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Image from page 543 of “Diseases of the heart and thoracic aorta” (1884)

Image from page 543 of “Diseases of the heart and thoracic aorta” (1884)
Heart Disease
Identifier: diseasesofheart00bram
Title: Diseases of the heart and thoracic aorta
Year: 1884 (1880s)
Authors: Bramwell, Byrom, Sir, 1847-1931
Subjects: Heart Diseases Aortic Diseases Heart Aorta Aorta, Thoracic
Publisher: Edinburgh, Pentland
Contributing Library: Columbia University Libraries
Digitizing Sponsor: Open Knowledge Commons

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Text Appearing Before Image:
of the pulse.—The characterof the pulse in mitral stenosis depends upon the degree of con-striction and the condition of the muscular tissue of the heart,more especially of the left auricle. When the stenosis is great, the pulse is smaller thannormal in consequence of the fact that the left ventriclehas less blood to expel into the arterial system than underordinary circumstances. So long as the left auricle is ableto empty itself, i.e. so long as hypertrophy predominatesover dilatation, the pulse may be of good volume, goodtension, and perfectly regular, but it usually happens thatin consequence of over distention the muscular tissue of theleft auricle is every now and again stimulated to prematurecontraction, which passing to the muscular tissue of theventricle, is manifested at the wrist in the form of an im-perfect pulsation—a small pulse wave, as it were, interposedbetween two normal beats. (See fig. 206.) The small imper-fect pulse wave seems to occur during the down-stroke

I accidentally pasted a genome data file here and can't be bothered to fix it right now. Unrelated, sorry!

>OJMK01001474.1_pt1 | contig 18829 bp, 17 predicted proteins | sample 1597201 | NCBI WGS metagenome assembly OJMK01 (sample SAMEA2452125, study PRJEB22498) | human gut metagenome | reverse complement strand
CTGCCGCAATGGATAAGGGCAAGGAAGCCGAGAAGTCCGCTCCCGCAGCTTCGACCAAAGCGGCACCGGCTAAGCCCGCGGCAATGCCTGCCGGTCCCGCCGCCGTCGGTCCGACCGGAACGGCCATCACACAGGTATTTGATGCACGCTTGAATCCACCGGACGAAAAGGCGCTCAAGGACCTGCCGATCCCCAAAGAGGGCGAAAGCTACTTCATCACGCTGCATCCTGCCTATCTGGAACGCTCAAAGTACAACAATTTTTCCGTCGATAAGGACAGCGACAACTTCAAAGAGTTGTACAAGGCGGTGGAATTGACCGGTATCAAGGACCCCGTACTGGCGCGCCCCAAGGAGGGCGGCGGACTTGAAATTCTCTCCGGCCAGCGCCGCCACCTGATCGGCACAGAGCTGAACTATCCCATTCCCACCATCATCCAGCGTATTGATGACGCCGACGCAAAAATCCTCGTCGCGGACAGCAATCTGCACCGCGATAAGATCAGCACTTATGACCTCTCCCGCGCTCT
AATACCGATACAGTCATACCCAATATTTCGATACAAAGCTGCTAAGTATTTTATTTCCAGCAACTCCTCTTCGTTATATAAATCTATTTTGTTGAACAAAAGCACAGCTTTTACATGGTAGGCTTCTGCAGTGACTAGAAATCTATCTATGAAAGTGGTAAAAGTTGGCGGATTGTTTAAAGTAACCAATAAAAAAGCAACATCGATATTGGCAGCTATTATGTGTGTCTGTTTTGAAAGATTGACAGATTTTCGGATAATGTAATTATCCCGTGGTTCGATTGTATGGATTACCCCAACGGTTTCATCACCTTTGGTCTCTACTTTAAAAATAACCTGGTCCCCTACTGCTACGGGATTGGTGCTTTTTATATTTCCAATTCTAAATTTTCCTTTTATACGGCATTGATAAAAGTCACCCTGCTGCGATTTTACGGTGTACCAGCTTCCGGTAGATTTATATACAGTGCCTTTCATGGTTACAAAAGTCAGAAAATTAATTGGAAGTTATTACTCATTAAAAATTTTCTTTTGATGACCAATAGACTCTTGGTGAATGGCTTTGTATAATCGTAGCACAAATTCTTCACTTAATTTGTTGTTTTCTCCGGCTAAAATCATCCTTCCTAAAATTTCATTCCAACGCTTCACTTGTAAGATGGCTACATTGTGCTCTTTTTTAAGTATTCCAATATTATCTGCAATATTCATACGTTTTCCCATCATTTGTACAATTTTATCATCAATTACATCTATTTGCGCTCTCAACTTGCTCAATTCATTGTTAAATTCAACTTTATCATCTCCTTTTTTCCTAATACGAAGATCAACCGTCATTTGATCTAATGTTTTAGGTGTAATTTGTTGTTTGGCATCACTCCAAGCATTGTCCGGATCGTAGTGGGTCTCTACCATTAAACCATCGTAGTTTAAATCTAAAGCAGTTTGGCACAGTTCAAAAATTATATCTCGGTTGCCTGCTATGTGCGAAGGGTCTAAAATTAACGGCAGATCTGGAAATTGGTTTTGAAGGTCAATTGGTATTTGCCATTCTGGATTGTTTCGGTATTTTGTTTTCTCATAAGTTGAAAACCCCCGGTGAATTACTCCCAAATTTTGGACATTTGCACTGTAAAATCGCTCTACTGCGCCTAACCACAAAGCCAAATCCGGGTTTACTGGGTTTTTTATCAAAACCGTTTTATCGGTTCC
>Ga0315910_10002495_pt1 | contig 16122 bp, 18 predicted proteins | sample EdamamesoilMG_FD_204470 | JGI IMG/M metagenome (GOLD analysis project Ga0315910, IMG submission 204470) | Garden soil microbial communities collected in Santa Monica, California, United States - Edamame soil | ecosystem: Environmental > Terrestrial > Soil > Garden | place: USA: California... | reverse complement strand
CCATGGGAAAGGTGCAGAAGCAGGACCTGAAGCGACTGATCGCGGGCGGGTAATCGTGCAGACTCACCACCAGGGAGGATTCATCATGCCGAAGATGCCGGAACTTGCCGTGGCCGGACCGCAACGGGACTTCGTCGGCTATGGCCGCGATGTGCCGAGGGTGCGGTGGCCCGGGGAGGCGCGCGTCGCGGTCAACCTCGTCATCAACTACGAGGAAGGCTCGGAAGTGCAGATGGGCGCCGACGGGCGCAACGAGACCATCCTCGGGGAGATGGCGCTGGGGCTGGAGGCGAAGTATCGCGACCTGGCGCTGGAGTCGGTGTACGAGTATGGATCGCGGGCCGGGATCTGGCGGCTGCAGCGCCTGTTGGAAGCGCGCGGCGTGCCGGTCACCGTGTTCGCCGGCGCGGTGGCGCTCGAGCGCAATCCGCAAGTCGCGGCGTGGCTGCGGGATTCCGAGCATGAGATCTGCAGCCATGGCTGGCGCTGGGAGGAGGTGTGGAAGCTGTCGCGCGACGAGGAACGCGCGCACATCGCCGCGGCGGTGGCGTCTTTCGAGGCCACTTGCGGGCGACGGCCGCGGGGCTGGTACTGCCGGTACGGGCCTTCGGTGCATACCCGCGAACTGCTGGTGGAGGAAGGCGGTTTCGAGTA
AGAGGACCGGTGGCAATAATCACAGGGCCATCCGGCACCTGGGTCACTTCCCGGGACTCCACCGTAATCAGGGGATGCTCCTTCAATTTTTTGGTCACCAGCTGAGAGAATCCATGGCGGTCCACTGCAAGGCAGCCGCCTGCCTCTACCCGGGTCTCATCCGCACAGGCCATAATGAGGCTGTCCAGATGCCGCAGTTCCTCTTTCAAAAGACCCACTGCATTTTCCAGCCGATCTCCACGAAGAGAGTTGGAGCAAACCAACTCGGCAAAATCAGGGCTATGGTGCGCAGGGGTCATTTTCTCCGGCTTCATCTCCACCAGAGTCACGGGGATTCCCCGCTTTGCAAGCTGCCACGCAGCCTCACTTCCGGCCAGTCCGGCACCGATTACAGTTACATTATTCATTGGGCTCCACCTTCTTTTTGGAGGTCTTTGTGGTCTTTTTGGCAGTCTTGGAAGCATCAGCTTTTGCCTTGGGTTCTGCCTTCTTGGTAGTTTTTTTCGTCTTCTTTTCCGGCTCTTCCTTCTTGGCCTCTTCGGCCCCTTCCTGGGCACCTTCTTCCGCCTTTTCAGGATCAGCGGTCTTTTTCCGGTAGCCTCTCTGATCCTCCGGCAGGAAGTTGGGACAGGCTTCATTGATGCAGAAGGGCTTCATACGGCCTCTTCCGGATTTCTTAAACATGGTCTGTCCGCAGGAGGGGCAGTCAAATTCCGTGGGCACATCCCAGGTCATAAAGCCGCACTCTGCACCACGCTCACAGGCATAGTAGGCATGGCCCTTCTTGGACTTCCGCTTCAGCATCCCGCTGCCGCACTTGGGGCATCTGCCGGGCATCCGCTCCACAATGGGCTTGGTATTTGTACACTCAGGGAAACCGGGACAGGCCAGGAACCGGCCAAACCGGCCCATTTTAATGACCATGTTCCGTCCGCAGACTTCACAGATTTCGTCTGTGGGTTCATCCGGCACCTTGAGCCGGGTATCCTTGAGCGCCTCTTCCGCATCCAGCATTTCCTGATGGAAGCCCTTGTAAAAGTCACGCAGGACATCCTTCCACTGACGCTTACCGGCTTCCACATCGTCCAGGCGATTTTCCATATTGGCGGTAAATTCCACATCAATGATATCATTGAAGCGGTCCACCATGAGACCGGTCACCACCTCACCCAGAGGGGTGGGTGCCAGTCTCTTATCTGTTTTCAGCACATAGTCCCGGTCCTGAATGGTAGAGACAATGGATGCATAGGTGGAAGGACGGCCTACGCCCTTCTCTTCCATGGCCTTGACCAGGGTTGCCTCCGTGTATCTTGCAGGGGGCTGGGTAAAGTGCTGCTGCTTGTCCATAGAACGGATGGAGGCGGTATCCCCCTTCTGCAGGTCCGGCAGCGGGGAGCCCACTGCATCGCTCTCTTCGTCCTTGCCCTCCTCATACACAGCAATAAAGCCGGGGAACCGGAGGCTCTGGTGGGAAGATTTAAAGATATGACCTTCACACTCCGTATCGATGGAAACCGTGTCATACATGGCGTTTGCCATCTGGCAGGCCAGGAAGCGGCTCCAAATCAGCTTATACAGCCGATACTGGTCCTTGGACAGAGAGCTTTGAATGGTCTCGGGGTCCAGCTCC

Text Appearing After Image:
Fig. 206.—Pulse tracing in Mitral Stenosis. The compensation is still fairly good, a second small pulse wave is seen in thedown stroke of the third beat. of the previous beat. In the later periods of the case, andespecially when the cavity of the left auricle is constantlyover-distended and its muscular fibre in a condition of irri-table weakness, the pulse becomes quick and extremelyirregular, the irritable muscle discharging, as it were, at rapid Diagnosis of Mitral Stenosis. 493 and irregular intervals under the continuous stimulus to whichit is subjected in consequence of the increased blood pres-sure within the auricular cavity. Diagnosis.—When a case of suspected mitral stenosis comesbefore us we must endeavour to determine:— (i) Is mitral stenosis actually present? (2) If mitral stenosis is present, what is the exact extentand severity of the lesion ? Step. No. I.—Is mitral stenosis actually present f It is often impossible, as I have previously pointed out, todistingui

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